Just in time for the summer heat to set in, Trolley Dances 2013 rehearsals have begun to take shape in the studio and on site in Downtown and Barrio Logan. Still, there is one group of Trolley Dancers eagerly awaiting the beginning of this year’s process. The cast for Kate Watson-Wallace’s piece will have a lot of work to do when she arrives from Philadelphia just a week before the performances begin.
For our first installment of Trolley Dances 2013 ‘Choreographer’s Corner, ’we can share some insight from Kate Watson-Wallace. We are thrilled to welcome Philadelphia-based choreographer Kate Watson-Wallace to our Trolley Dance family. Jean saw her CAR in Philly a few years ago and has not forgotten her work. She is pleased to bring Kate to San Diego for her first Trolley Dance. Kate has received numerous awards for her choreography including: A Pew Fellowship in the Arts in Choreography, and funding from Map Fund, and a Doris Duke Exploration grant through Creative Capital. She has choreographed music videos, danced with Headlong Dance Theater and been commissioned to make dances on ballet companies, corporate events, and art festivals. She currently co-directs anonymous bodies // art collective with Jaamil Kosoko. They have shown work at venues nationally and internationally.
Q: Please give us a brief history of your dance career.
I am a choreographer and visual artist. I create site-based installation. Works include HOUSE, a performance for 15 audience members inside an abandoned row home; CAR, a performance for 4 audience members who sit inside a moving vehicle; STORE, a performance installation inside an abandoned mega-store; Flash Mob, a flash mob for 100 community members; Everywhere, a participatory on-line dance experience and contest; and Mash Up Body, a new installation created in collaboration with musician Christopher Sean Powell, under the mentorship of Miguel Gutierrez.
I am excited to work with a new community of dancers. I am excited about the amazing climate in San Diego and getting to dance around all day in a new space. The Monarch School seems like a pretty amazing place, so it is an honor to make work there. I feel blessed anytime somebody pays me to make a dance, especially in this financial climate (Thanks Jean!).
Q: What is exciting about site-specific choreography to you?
Ideally, it is non-elitist. By that, I mean, there is more access. Passersby can see it. Ticketed guests can see it. It emphasizes the notion that dance happens anywhere and everywhere (which we sometimes forget in concert dance). It dismantles the inherent and unspoken cultural narratives/rules that play out in the theater. It enlivens public space. Hopefully, if it is a good dance, it transforms the audience’s perspective on what a place can mean, what history has happened there, and their own relationship to that.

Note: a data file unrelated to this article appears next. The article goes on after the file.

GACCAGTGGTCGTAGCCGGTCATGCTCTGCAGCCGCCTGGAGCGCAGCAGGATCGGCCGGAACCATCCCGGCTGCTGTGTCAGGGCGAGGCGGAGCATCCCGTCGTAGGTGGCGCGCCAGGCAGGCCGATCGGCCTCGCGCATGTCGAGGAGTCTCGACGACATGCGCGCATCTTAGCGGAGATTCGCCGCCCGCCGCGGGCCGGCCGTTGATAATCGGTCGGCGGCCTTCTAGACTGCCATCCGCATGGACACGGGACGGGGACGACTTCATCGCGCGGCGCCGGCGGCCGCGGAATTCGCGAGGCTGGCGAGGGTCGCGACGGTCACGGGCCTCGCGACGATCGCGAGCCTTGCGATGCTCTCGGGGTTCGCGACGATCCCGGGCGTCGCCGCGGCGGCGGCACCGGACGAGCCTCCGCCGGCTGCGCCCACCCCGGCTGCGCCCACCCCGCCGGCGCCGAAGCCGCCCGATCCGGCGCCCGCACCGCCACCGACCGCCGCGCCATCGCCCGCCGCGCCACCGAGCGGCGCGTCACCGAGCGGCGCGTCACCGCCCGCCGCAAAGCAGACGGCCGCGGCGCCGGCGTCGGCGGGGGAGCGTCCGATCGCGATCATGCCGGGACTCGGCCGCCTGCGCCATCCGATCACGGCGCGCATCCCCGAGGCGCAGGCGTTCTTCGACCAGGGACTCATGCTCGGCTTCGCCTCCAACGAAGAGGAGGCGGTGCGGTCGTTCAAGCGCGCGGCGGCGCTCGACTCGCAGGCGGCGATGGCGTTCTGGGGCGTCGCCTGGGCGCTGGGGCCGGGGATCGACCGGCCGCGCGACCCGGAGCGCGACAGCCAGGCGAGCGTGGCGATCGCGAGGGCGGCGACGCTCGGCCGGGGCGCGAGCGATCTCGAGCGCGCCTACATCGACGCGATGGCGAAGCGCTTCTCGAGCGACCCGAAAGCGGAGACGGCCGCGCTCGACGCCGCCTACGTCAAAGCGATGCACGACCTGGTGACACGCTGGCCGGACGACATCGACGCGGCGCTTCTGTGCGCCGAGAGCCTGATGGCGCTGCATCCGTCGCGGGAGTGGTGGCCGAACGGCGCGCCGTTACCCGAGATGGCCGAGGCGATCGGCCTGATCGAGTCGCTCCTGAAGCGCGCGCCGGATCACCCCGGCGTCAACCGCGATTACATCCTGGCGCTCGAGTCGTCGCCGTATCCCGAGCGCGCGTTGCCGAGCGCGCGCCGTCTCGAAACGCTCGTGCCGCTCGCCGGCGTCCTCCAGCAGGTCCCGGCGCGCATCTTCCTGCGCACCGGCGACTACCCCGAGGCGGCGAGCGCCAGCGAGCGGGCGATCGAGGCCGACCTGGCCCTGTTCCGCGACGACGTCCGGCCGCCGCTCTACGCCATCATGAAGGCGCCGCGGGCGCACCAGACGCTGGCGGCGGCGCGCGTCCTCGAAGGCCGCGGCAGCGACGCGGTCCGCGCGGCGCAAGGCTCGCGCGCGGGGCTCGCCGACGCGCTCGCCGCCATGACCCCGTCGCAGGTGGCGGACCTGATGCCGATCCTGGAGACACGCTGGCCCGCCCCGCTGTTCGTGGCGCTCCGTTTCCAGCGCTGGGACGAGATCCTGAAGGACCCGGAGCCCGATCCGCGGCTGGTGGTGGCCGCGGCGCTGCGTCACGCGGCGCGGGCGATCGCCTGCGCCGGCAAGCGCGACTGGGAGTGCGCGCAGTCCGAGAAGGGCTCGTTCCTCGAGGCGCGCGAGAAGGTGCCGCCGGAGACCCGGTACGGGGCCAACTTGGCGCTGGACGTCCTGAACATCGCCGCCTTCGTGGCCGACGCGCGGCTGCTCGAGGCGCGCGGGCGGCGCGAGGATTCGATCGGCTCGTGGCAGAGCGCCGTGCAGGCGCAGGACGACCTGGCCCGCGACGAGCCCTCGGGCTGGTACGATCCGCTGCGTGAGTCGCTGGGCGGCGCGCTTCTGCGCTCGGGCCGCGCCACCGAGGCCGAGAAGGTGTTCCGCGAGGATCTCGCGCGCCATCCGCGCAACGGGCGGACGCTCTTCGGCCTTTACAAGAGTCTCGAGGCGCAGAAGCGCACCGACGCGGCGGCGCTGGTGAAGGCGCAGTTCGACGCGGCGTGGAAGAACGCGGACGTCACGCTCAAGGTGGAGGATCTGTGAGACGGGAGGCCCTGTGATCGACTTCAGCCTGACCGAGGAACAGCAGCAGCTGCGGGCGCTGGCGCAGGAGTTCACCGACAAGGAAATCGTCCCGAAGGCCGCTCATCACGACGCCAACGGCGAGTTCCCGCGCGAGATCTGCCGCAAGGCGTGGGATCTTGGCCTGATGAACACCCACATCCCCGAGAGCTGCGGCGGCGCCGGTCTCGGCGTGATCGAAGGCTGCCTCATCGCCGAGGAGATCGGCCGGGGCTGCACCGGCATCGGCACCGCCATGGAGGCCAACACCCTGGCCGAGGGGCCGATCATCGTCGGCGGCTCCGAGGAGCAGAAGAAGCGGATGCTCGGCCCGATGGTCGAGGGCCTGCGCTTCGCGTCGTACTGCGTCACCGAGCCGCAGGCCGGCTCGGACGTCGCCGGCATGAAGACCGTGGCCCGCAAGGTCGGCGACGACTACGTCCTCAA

Q: What drew you to the site that you chose?
I’ve been obsessing about circles, things that are circular. I don’t have a linear way of thinking at all, so circles make more sense to me. A circular space suggests community and conversation, instead of frame and presentation. The audience can see each other this way. There is grass. I liked the noises that the instrument made in the space. Any space that has kids riding their bikes around in it has good energy, and that is always good for making a dance.
Q: What themes are you exploring while creating your new piece?
I never really know the content of the work until I see what people bring to the space/who they are/ how they work together. I do know that the audience will most likely be in the round. I will work with proximity- closeness and distance – from audience to performer. I will explore audience and performer choreography- something around ritual and conjuring.
It means whatever you think it does. You are free to experience this on all kinds of levels– intellectually, emotionally, spiritually, physically– just go with the flow.
Q: Where do you find your inspiration for new work?
Listening to electro, indie, rap, and electronic music. Obsessisvely watching music videos. Drag queens. Marina Abromovich, Grace Jones, Ann Liv Young, Pina, Anna Teres. Night clubs. Kim Gordon. Swimming. My boyfriend. Feminist and queer theory. Architecture. David Lynch. Pedro Amodovar. Runway shows.
Q: What is your favorite part of the choreographic process?
The moment when, usually about an hour or two into an improvisation, when the dancers are in the zone, they let go, and interesting things really start to happen.
We are excited to see what develops for her Trolley Dance!Join us for this year’s Trolley Dances on September 28th & 29th, and October 5th & 6th.
Get your tickets early at: http://sandiegodancetheater.org/trolleydances2013.html